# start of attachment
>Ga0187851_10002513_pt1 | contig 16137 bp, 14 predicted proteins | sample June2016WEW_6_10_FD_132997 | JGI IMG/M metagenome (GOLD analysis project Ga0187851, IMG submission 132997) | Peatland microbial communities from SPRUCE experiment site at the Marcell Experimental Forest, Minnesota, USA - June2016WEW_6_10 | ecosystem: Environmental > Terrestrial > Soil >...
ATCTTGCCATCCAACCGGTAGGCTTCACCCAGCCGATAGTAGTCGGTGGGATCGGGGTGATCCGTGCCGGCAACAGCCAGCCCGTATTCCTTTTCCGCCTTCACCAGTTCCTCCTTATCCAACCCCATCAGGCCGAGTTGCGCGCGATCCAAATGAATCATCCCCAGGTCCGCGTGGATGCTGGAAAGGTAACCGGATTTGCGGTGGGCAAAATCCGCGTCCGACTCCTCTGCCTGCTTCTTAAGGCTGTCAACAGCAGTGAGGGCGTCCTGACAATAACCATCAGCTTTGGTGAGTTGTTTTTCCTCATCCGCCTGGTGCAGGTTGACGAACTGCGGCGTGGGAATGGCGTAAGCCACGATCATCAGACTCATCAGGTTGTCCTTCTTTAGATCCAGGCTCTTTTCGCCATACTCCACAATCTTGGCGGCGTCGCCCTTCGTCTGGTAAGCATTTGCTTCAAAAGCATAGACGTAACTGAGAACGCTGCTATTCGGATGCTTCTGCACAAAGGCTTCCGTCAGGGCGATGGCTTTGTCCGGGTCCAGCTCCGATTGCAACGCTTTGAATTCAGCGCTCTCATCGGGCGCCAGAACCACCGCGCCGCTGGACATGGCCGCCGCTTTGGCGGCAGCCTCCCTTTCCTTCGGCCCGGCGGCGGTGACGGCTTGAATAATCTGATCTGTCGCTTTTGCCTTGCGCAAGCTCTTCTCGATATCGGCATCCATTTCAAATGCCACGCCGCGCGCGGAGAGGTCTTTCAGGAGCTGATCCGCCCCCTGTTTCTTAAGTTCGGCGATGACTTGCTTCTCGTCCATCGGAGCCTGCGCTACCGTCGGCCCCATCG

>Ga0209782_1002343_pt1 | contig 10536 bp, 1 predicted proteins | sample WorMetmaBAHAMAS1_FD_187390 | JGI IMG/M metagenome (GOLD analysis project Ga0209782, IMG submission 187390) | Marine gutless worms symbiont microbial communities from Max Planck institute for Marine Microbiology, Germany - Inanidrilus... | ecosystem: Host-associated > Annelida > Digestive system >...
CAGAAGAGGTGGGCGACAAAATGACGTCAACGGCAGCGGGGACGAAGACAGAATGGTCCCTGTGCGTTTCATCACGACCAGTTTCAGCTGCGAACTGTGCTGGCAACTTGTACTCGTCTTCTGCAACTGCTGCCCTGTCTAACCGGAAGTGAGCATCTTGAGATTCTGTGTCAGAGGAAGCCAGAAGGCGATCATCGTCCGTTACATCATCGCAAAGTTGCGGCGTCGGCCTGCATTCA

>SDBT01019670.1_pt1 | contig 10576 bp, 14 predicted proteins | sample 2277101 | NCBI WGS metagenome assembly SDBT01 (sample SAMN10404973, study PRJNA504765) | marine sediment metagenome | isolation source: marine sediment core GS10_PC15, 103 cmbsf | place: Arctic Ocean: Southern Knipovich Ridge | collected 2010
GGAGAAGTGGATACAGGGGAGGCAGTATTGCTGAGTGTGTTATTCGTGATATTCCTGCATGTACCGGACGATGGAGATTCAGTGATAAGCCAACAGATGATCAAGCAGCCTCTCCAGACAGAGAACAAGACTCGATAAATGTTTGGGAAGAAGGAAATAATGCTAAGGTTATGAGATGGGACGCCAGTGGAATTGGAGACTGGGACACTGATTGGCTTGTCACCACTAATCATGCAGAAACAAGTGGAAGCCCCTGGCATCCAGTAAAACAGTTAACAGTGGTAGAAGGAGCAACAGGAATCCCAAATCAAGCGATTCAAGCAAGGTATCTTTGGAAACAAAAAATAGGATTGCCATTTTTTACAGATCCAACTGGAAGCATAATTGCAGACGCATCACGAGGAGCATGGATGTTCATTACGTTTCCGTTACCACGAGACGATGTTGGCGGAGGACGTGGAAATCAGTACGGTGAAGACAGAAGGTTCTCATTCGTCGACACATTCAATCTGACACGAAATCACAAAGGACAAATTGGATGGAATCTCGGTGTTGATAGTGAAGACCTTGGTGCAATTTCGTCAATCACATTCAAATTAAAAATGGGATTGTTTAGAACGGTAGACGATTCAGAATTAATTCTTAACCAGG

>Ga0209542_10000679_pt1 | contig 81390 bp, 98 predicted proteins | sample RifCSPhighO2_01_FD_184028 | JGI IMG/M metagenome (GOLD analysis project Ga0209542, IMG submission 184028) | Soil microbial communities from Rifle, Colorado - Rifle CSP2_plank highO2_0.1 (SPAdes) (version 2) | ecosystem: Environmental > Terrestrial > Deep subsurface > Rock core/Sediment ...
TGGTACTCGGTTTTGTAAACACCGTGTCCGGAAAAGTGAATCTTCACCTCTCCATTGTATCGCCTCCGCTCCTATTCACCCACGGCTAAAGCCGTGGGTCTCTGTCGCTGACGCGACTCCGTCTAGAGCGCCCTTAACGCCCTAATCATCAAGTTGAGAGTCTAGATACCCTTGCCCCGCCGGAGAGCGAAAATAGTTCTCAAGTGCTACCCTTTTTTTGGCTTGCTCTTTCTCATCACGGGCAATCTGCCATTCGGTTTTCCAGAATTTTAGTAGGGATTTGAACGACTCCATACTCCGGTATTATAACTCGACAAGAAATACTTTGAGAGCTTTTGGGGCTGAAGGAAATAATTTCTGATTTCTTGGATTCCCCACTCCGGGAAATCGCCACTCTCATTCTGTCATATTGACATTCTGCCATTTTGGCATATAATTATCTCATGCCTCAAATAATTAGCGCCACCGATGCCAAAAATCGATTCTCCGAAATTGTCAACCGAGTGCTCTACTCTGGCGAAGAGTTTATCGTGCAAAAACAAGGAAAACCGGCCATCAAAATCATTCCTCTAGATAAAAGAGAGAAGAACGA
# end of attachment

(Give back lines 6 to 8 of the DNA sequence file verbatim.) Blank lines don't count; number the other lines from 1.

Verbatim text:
GGAGAAGTGGATACAGGGGAGGCAGTATTGCTGAGTGTGTTATTCGTGATATTCCTGCATGTACCGGACGATGGAGATTCAGTGATAAGCCAACAGATGATCAAGCAGCCTCTCCAGACAGAGAACAAGACTCGATAAATGTTTGGGAAGAAGGAAATAATGCTAAGGTTATGAGATGGGACGCCAGTGGAATTGGAGACTGGGACACTGATTGGCTTGTCACCACTAATCATGCAGAAACAAGTGGAAGCCCCTGGCATCCAGTAAAACAGTTAACAGTGGTAGAAGGAGCAACAGGAATCCCAAATCAAGCGATTCAAGCAAGGTATCTTTGGAAACAAAAAATAGGATTGCCATTTTTTACAGATCCAACTGGAAGCATAATTGCAGACGCATCACGAGGAGCATGGATGTTCATTACGTTTCCGTTACCACGAGACGATGTTGGCGGAGGACGTGGAAATCAGTACGGTGAAGACAGAAGGTTCTCATTCGTCGACACATTCAATCTGACACGAAATCACAAAGGACAAATTGGATGGAATCTCGGTGTTGATAGTGAAGACCTTGGTGCAATTTCGTCAATCACATTCAAATTAAAAATGGGATTGTTTAGAACGGTAGACGATTCAGAATTAATTCTTAACCAGG

>Ga0209542_10000679_pt1 | contig 81390 bp, 98 predicted proteins | sample RifCSPhighO2_01_FD_184028 | JGI IMG/M metagenome (GOLD analysis project Ga0209542, IMG submission 184028) | Soil microbial communities from Rifle, Colorado - Rifle CSP2_plank highO2_0.1 (SPAdes) (version 2) | ecosystem: Environmental > Terrestrial > Deep subsurface > Rock core/Sediment ...
TGGTACTCGGTTTTGTAAACACCGTGTCCGGAAAAGTGAATCTTCACCTCTCCATTGTATCGCCTCCGCTCCTATTCACCCACGGCTAAAGCCGTGGGTCTCTGTCGCTGACGCGACTCCGTCTAGAGCGCCCTTAACGCCCTAATCATCAAGTTGAGAGTCTAGATACCCTTGCCCCGCCGGAGAGCGAAAATAGTTCTCAAGTGCTACCCTTTTTTTGGCTTGCTCTTTCTCATCACGGGCAATCTGCCATTCGGTTTTCCAGAATTTTAGTAGGGATTTGAACGACTCCATACTCCGGTATTATAACTCGACAAGAAATACTTTGAGAGCTTTTGGGGCTGAAGGAAATAATTTCTGATTTCTTGGATTCCCCACTCCGGGAAATCGCCACTCTCATTCTGTCATATTGACATTCTGCCATTTTGGCATATAATTATCTCATGCCTCAAATAATTAGCGCCACCGATGCCAAAAATCGATTCTCCGAAATTGTCAACCGAGTGCTCTACTCTGGCGAAGAGTTTATCGTGCAAAAACAAGGAAAACCGGCCATCAAAATCATTCCTCTAGATAAAAGAGAGAAGAACGA